Snapshots from a TV Album: Scenarios Explore Family Viewing Habits


This article originally appeared in Issue# 59-60

Two skits to help kids and parents reflect on TV viewing habits.

When TV was introduced in the late l940s, the upscale lifestyle magazine Better Homes & Gardens looked into the future and predicted that television would become a member of the family. Fifty years later, 98 percent of American households have welcomed television into their homes. Families spend more time with TV (an average of just over seven hours a day) than they do anything else but working and sleeping. Still, few people stop to examine when TV crosses the line from companion to intruder.

Its development has been gradual so we don't always notice it, but TV has established an almost human presence in our homes. We talk about television characters as if we knew them, and TV programs reflect our lives and our problems. Better Homes & Gardens was right. TV is a member of the family. It keeps us company when we're alone, entertains us when we have nothing to do, and helps us to relax after a hard day's work.

An unparalleled window on the world, television introduces us to faraway scenes, new concepts and ideas. Properly used, it is the most powerful educational device ever invented, with lessons to teach about human interactions, science and literature, history and current events. It can even provide us with instruction on human behavior and how to act. But much of what we learn is up to us. And there lies the major challenge of fulfilling television's potential.

Much of the downside of television, the side that makes us view it with ambivalence and distrust, is most visible in the family setting.

Use of multiple sets by different family members can increase individual isolation. Even families who view together have to struggle against the tendency to retreat into their separate media cocoons as TV's familiar wave washes over them.

With the skyrocketing number of single-parent and two wage-earning parent families, people rely more and more on TV to supervise their children. Despite its inherent educational potential, typical TV programming offers kids an easy way out when they're bored. Despite its learning potential, most typical programming fails to challenge children or engage their imaginations. It opens windows on new worlds, but also introduces them to an adult world they may not be prepared to deal with.

Even dinnertime, the traditional family catchup period, has been transformed by TV, with many families eating their way through the evening meal in silence as they watch the set. In fact, American Demographics reports that 41 percent of adults don't talk with other family members during the course of an entire evening. Meanwhile, family conflicts go unresolved, as parents and children, grateful for the distraction of the TV set, leave matters unspoken.

But it doesn't have to be this way. With the right techniques and a little assertiveness, most viewers can learn to turn the tables on television by learning to recognize-and break-patterns of avoidance. You can begin this process by working through the scripts on the next page with friends and family members. Your interactive participations can be the first step in claiming and changing your relationship with TV.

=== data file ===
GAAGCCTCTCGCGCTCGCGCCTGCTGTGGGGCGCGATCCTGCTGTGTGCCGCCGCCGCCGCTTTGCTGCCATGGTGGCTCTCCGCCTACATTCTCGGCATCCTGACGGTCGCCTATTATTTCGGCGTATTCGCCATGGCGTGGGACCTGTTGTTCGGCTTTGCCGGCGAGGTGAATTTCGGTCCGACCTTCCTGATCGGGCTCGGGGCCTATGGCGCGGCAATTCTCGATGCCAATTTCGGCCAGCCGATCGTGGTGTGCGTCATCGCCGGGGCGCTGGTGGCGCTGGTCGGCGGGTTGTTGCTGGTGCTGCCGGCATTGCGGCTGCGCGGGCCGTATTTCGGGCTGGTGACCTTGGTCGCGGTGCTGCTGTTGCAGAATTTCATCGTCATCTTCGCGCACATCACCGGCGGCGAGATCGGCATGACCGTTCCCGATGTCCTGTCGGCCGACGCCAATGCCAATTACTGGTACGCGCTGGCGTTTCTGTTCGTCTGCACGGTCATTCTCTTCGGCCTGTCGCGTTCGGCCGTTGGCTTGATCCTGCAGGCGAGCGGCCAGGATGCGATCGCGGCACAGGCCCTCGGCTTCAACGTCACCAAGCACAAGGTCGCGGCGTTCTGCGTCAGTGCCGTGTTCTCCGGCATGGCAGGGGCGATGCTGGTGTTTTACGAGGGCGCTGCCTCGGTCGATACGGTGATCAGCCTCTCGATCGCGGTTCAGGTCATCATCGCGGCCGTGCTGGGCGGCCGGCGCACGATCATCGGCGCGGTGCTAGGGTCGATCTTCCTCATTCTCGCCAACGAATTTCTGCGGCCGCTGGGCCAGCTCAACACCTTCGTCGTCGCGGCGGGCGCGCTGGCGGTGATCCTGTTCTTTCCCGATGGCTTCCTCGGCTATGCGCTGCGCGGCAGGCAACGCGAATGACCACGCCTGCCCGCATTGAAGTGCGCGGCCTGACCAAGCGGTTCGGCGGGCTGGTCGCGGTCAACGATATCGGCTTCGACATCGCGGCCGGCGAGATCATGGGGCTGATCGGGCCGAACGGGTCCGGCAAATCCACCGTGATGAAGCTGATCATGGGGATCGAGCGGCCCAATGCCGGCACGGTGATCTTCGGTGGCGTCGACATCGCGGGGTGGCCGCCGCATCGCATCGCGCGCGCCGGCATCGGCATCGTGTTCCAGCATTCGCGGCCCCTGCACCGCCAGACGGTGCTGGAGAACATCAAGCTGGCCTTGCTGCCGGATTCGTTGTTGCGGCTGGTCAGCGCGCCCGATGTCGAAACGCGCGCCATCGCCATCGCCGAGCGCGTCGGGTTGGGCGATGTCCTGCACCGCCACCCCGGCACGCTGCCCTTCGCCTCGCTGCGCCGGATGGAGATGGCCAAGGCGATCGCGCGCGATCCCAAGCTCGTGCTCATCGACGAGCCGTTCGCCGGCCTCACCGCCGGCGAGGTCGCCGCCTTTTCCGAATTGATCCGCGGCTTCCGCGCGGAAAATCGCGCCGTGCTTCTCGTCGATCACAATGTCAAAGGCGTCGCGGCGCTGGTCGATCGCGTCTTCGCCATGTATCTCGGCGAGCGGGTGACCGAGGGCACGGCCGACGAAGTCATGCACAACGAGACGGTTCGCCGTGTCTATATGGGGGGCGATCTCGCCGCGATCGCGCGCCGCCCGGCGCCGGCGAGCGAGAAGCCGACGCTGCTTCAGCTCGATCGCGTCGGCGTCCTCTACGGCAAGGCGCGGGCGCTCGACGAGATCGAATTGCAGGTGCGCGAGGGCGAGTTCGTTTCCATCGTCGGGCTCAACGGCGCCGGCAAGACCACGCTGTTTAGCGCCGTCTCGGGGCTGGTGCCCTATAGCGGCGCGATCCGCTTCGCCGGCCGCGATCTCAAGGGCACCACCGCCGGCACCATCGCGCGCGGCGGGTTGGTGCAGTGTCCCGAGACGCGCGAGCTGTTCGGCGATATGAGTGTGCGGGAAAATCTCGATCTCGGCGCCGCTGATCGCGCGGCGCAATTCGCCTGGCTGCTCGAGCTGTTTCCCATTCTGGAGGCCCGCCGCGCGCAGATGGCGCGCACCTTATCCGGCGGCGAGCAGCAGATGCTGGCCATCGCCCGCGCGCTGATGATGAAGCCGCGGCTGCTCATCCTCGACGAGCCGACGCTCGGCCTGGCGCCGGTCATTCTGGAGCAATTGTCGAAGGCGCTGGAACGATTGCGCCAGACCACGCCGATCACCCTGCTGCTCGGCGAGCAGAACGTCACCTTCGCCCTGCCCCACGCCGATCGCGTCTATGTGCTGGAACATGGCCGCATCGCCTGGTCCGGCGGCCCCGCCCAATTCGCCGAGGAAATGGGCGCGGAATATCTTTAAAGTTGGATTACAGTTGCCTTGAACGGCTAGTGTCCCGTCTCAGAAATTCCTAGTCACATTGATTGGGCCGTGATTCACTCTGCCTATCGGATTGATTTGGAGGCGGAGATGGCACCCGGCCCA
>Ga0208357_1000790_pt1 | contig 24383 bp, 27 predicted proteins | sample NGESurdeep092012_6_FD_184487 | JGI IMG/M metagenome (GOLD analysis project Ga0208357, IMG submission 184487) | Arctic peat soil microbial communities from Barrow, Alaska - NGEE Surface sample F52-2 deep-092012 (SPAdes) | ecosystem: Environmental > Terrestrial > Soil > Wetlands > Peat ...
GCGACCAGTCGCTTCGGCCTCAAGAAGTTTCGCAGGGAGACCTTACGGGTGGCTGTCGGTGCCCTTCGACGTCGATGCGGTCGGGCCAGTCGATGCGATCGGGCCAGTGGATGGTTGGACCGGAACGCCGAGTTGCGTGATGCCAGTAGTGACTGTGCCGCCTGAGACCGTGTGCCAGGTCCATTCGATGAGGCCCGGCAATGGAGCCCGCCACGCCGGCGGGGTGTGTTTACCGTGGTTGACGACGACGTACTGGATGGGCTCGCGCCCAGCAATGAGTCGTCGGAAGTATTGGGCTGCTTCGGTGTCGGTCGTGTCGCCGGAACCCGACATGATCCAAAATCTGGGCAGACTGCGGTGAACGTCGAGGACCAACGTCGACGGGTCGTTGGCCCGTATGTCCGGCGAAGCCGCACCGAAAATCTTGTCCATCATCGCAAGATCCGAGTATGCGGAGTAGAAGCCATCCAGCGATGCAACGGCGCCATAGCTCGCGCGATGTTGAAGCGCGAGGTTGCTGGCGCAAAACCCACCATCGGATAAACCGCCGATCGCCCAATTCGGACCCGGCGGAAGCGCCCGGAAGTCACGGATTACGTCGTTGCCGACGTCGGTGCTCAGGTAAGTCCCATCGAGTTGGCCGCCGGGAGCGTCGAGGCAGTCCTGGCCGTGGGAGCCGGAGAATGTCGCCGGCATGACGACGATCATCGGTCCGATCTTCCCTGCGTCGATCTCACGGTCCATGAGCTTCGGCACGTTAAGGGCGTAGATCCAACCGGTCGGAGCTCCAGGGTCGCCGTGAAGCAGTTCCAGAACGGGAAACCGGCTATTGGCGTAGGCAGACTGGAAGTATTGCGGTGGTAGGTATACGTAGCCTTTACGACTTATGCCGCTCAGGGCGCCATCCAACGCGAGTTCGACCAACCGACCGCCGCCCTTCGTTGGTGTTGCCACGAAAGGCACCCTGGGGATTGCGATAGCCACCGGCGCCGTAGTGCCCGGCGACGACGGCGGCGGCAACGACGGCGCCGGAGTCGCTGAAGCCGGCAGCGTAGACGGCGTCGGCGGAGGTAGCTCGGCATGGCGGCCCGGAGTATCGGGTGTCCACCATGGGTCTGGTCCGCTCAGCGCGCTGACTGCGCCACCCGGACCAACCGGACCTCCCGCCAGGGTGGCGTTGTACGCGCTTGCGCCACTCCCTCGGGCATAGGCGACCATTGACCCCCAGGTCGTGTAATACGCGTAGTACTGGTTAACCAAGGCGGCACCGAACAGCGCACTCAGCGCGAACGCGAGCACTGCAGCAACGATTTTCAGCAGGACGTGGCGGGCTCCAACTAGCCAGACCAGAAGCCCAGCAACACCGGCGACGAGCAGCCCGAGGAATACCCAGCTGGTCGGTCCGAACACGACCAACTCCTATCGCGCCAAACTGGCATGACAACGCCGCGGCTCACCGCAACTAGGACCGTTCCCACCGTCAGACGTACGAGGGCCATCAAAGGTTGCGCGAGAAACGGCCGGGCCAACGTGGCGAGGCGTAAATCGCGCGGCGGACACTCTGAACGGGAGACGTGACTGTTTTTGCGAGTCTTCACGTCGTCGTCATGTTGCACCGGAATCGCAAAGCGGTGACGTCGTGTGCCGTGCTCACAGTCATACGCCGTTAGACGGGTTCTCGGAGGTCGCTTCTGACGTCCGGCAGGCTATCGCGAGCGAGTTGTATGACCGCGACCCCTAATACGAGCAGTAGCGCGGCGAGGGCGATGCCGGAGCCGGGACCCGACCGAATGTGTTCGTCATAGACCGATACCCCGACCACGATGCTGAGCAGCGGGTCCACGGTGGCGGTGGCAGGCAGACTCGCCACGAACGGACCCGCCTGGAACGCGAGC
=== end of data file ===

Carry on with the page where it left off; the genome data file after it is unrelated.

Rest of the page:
All in the Family: What are your Viewing Habits?

Working with friends or family members, assign roles and act out the scripts below.

Script 1: "Can We Talk?"
Wife: What are we going to do about the bills, honey?
Husband: I don't know what to do. I don't have the answers. (Goes to the TV as if to turn it on.)
Wife: Please don't turn on the TV now.
Husband: (Turning set on.) I really want to watch this show. (Watches over-intently, says nothing.)
Wife: I want to get this settled and I can't talk to you if you're watching TV.
Husband: Look, I'm tired. I worked all day. I want to relax.
Wife: But when are we going to figure this out?
Husband: Please. Can't you see I'm trying to watch?

Script 2: "I Was Watching That."
(A teenage boy sits in front of the TV set.)
Dad: Haven't you watched enough TV for today?
Son: Dad, I like this show.
Dad: Maybe you should get some exercise.
Son: (irritated) Dad, I'm trying to watch.
Dad: Have you finished your homework?
Son: (doesn't respond)
Dad: (getting frustrated) You've been watching all afternoon. Why do you watch those shows? They're terrible.
(The boy's sister enters and changes the channel.)
Son: Hey, I was watching that.
Daughter: That's a stupid show.
Son: Dad, she just changed the channel!
Dad: You shouldn't be watching that show anyway.
Son: But I don't have anything else to do.

Discuss your reactions:

  • What aspects of your own family's behavior do you recognize in the skits?
  • How does your family viewing fit around other household activity?
  • What do your family members get out of their TV viewing? When does TV viewing block communication between family members?
  • How could each scene have been handled differently? Can you suggest how you might turn this into a positive interaction in the context of your family?
Author Bio: 

Barbara Osborn, former media literacy teacher and freelance journalist in Los Angeles, was a contributing editor to MEDIA&VALUES.